The port offers a range of services to facilitate commerce at the site. In addition to FTZ and Customs activities, an in-house team can deliver build-to-suit facilities to meet tenants’ specialized needs. The port’s inventory system provides shippers delivery information, and accurate release data to the connecting railroads.

Two road projects within the port promise to improve connectivity between the Railport and area highways, and enable access to 150 acres for additional air-served facilities.

“With the aerospace industry’s significant growth in our region, and with Port San Antonio supporting most of the recent expansions, this land is very important to the industry’s future,” says Bruce Miller, president and CEO of Port San Antonio. “All our leasable aircraft maintenance and manufacturing space is currently occupied.”

The International Connection

More than 50 percent of the total goods flowing between the United States and Mexico travel through San Antonio before reaching their final destination, and volume is growing. Since building a plant in San Antonio, for example, Toyota has more than doubled the percentage of parts it sources from Mexico. But Mexico is also growing as a consumer market, so products also move south from San Antonio through Laredo.

“San Antonio has a natural connection to Mexico because of our economic and cultural ties,” says Mario Hernandez, president of the Economic Development Foundation, a private, nonprofit organization that assists businesses and industry relocating or expanding into the San Antonio area.

“Laredo is the primary port for moving Mexican product into and out of the United States,” he adds, a feature that attracts both domestic and global companies to the area.

Port San Antonio’s foreign trade zone allows customers to eliminate or forego import duties for certain goods while at the port facility. For example, businesses can bring in components from abroad, assemble them in the FTZ, then export them without paying import duties, provided the goods never enter the U.S. market. Similarly, the duties can be deferred if goods maintained in an FTZ warehouse are only withdrawn from the zone and distributed around the country incrementally—the duty is due only when the product enters the U.S. marketplace.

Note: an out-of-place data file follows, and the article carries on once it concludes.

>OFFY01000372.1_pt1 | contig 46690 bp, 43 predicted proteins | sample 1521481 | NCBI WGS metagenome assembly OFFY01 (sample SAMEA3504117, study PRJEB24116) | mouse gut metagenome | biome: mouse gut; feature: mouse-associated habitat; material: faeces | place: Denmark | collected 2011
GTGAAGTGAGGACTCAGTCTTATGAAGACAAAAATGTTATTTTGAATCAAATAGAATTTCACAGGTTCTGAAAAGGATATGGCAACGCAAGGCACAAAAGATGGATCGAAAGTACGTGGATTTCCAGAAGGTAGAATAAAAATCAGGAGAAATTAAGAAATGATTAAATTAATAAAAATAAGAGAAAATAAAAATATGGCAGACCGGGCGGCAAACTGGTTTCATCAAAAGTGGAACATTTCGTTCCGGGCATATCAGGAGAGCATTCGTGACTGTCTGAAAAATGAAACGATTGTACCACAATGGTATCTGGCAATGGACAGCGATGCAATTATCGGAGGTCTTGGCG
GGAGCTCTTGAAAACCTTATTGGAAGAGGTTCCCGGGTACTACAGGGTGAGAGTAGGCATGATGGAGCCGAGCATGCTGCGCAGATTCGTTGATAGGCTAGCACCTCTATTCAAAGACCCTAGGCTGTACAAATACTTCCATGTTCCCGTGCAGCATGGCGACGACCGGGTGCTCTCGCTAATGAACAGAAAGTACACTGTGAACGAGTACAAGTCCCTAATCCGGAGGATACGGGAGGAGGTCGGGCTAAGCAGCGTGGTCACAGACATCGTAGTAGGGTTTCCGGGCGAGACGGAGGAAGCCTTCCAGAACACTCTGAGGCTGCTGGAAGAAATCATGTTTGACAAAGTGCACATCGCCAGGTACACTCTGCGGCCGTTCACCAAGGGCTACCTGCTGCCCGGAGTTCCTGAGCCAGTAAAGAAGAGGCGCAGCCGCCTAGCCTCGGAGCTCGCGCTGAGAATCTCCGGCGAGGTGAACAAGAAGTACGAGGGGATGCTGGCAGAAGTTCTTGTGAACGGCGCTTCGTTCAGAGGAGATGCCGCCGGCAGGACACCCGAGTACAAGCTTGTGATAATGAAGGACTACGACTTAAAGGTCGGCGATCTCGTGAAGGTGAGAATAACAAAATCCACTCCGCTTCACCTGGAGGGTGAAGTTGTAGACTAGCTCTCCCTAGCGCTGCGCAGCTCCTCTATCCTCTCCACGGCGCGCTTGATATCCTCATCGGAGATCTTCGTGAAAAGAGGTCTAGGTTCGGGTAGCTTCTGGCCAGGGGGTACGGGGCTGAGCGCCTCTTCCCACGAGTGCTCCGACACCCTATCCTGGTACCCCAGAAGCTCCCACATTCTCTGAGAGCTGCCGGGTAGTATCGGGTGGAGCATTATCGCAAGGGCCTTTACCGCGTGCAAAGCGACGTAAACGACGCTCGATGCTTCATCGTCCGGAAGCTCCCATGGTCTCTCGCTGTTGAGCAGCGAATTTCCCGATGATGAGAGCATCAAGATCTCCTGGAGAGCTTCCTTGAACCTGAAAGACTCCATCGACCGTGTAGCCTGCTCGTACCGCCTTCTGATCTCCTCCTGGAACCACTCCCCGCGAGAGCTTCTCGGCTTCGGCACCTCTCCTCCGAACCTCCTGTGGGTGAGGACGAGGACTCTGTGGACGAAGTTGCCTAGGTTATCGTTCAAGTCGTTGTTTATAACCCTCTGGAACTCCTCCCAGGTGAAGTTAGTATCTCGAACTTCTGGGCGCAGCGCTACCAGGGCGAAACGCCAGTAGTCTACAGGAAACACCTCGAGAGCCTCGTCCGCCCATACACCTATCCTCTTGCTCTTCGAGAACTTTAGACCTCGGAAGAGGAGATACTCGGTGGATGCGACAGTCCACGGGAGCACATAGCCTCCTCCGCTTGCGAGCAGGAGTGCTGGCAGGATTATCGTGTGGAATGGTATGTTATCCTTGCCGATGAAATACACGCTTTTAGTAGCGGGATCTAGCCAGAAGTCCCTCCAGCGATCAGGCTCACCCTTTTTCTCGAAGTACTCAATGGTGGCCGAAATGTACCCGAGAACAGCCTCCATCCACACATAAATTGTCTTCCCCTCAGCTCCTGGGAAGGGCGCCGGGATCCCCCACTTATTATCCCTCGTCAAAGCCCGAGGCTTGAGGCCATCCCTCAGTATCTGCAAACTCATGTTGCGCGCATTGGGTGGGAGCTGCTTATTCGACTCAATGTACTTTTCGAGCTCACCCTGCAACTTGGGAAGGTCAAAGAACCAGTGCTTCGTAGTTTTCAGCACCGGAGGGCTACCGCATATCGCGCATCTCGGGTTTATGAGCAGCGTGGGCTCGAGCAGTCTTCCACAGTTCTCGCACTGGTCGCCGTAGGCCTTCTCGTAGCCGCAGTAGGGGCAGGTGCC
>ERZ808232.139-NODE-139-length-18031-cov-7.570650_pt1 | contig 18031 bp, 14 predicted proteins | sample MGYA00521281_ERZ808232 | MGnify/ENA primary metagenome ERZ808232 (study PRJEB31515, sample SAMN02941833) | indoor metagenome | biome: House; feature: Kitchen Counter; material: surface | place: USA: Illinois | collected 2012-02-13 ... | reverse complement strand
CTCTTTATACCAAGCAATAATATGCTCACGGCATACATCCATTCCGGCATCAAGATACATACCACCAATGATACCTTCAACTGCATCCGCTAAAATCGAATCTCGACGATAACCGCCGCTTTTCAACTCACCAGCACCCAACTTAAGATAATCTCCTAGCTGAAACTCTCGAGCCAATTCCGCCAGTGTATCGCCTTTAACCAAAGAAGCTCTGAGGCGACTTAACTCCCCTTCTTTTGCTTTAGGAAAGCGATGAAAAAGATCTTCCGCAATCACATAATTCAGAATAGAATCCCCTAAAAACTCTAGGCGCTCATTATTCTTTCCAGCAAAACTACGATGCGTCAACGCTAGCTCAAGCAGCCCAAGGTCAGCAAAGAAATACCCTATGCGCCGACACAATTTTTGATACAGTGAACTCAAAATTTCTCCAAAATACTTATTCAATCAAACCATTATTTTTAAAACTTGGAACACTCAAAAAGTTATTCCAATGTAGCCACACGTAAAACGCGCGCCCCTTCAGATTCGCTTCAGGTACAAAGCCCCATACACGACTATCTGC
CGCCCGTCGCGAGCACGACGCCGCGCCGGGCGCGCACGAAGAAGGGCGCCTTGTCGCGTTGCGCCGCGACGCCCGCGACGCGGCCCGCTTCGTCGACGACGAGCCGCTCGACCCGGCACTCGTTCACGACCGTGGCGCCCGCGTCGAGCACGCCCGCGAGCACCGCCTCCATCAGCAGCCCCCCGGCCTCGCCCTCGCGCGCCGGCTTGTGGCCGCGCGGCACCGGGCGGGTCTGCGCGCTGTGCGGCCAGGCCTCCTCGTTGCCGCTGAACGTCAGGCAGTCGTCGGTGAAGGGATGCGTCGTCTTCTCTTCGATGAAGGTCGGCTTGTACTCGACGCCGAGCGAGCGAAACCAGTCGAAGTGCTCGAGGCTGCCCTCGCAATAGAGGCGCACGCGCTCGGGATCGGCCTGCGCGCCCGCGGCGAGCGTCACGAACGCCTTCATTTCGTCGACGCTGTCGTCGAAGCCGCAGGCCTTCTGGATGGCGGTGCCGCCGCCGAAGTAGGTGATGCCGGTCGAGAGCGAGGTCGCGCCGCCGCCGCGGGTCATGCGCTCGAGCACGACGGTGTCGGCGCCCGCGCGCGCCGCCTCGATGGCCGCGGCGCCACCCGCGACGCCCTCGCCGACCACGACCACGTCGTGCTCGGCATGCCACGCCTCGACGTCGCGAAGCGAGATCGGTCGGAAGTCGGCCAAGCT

“That’s an important attribute for manufacturers or logistics providers,” says Cano. “The FTZ helped attract good tenants to the port.”

The FTZ is administered by the Free Trade Alliance (FTA), which was formed in San Antonio after NAFTA was signed to develop the city as a multimodal and competitive international trade center. The FTA works to create local jobs, attract foreign investment, expand exports, and educate college students how to do business globally when they join the workforce.

“San Antonio has attracted a diverse range of new industries while still retaining its aerospace past.”

Among its programs is the International Business Development Center, an accelerator program that provides consulting, office space, and local business contacts to foreign companies. It has served 160 firms in the past 12 years.

All the positive press San Antonio has been getting helps the FTA do its job, says Kyle Burns, president and CEO of the Free Trade Alliance. “The diverse economy makes it easier to sell,” he notes.